Alcohol Use During the Great Recession of 2008-2009
The aim of this study was to assess changes in alcohol use in the USA during the Great Recession.
Alcohol use participation, alcohol use frequency, alcohol use intensity, total alcohol consumption and frequency of binge alcohol use were assessed in a nationally representative sample of 2,050,431 US women and men aged 18 and older, interviewed between 2006 and 2010.
The prevalence of any alcohol use significantly declined during the economic recession, from 52.0% in 2006-2007 to 51.6% in 2008-2009 (P < 0.05), corresponding to 880,000 fewer alcohol users (95% confidence interval [CI] 140,000 to 1.6 million). There was an increase, however, in the prevalence of frequent binging on alcohol, from 4.8% in 2006-2007 to 5.1% in 2008-2009 (P < 0.01), corresponding to 770,000 more frequent binge alcohol users (95% CI 390,000 to 1.1 million). Non-Black, unmarried men under 30 years, who recently became unemployed, were at highest risk for frequent binge alcohol use.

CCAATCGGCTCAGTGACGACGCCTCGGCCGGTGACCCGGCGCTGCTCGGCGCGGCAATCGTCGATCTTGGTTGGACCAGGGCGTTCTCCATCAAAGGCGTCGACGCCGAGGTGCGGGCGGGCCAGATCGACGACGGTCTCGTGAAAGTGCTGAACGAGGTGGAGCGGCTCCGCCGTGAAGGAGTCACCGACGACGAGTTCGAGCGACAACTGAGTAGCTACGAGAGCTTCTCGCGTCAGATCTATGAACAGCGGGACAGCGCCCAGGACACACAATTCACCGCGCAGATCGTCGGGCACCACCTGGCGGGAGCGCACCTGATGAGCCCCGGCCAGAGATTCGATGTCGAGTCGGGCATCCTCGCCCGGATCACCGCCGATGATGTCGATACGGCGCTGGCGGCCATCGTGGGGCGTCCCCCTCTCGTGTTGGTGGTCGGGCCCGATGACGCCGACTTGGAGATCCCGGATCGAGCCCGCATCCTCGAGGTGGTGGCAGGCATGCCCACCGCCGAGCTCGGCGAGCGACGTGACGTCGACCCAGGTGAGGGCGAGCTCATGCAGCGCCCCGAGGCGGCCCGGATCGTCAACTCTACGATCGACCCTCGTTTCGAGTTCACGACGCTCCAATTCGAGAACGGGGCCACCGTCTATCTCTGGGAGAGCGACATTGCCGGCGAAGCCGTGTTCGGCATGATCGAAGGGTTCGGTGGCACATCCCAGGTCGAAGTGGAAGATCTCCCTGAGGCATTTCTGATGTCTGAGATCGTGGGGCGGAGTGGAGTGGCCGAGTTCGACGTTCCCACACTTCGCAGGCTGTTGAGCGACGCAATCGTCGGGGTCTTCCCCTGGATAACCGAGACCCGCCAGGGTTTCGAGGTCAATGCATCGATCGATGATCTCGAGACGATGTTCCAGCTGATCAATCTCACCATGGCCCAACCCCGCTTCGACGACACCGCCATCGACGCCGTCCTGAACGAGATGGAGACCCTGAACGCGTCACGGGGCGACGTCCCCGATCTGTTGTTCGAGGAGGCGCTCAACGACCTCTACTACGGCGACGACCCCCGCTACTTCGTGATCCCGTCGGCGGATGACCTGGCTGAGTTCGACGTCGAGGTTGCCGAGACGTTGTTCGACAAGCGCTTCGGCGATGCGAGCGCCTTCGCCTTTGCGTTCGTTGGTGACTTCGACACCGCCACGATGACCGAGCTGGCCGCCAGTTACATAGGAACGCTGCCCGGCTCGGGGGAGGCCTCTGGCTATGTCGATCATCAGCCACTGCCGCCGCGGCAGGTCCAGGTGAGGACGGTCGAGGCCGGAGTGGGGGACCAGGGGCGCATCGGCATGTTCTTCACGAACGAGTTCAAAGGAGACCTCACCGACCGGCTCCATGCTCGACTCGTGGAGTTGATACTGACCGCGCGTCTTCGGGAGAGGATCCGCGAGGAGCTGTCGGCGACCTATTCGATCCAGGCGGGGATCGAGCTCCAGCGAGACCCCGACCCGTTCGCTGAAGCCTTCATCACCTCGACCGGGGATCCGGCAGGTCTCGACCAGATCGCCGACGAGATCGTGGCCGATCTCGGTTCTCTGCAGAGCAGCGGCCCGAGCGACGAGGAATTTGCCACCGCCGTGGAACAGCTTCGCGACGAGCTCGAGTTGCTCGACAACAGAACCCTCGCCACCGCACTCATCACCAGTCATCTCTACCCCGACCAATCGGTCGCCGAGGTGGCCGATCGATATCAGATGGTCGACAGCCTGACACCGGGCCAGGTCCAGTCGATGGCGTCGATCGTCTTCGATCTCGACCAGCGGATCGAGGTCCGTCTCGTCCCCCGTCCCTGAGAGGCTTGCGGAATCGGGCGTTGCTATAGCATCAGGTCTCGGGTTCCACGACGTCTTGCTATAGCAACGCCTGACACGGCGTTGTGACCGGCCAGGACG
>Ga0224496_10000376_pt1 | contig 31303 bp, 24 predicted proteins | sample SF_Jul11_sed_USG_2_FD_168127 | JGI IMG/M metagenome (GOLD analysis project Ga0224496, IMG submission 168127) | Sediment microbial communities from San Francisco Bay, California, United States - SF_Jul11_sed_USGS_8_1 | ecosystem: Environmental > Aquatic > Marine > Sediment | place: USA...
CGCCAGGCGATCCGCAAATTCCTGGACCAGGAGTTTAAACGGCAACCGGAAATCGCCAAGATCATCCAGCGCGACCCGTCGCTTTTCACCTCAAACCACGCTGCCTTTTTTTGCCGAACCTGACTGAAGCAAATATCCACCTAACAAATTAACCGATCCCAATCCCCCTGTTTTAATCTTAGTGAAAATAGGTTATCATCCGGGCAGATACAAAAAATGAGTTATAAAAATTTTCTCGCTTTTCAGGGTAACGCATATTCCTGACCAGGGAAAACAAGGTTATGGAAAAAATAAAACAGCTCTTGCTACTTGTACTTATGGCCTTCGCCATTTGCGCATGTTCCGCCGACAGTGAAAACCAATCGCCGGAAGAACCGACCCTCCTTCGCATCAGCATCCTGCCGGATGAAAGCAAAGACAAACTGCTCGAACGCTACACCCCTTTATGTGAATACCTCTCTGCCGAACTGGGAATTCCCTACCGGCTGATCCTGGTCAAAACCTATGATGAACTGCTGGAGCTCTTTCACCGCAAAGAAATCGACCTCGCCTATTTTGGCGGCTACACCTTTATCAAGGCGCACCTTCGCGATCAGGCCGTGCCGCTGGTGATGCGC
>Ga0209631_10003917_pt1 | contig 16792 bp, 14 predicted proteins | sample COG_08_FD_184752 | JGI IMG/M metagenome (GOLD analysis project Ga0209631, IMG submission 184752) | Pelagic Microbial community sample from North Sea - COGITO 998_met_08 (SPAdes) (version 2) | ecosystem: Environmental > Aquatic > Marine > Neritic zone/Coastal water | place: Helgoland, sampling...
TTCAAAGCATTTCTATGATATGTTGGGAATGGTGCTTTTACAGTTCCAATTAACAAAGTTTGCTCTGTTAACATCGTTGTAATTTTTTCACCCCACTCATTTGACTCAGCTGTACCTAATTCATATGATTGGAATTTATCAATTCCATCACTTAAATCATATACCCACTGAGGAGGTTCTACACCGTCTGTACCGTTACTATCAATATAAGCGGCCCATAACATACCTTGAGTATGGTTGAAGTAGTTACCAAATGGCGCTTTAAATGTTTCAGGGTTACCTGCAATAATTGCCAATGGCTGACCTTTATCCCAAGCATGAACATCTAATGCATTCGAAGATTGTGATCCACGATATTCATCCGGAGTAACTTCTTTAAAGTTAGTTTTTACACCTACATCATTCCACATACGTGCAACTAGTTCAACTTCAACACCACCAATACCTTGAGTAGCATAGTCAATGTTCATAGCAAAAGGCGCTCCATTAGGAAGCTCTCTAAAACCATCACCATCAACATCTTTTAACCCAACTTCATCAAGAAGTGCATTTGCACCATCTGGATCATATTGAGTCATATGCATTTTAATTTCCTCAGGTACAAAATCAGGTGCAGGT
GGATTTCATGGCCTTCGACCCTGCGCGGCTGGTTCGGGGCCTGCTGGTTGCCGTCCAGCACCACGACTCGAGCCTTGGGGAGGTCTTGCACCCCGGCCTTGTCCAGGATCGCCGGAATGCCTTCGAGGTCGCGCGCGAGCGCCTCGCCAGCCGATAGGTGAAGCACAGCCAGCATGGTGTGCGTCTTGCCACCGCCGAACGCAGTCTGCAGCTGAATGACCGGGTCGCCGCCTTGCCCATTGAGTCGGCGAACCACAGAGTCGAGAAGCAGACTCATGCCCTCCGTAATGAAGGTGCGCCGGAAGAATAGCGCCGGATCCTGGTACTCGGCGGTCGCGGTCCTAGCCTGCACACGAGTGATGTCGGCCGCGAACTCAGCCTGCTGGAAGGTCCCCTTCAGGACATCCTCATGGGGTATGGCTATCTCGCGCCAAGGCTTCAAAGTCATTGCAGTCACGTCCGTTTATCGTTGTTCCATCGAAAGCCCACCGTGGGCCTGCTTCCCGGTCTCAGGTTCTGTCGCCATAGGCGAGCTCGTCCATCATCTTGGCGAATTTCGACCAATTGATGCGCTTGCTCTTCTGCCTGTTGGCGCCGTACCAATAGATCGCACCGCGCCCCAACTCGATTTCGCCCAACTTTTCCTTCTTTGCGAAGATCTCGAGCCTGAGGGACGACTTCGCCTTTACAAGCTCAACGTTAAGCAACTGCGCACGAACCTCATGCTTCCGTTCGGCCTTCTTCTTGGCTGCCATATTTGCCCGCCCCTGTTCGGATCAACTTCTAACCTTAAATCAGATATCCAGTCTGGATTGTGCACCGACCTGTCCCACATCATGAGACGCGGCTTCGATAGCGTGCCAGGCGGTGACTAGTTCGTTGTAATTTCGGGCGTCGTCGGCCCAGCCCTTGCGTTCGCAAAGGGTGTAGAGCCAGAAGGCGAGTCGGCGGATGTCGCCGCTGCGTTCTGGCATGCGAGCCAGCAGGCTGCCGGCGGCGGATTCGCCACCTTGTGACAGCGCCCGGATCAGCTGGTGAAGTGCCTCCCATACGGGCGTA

During the Great Recession there was an increase in abstention from alcohol and a rise in frequent binge alcohol use.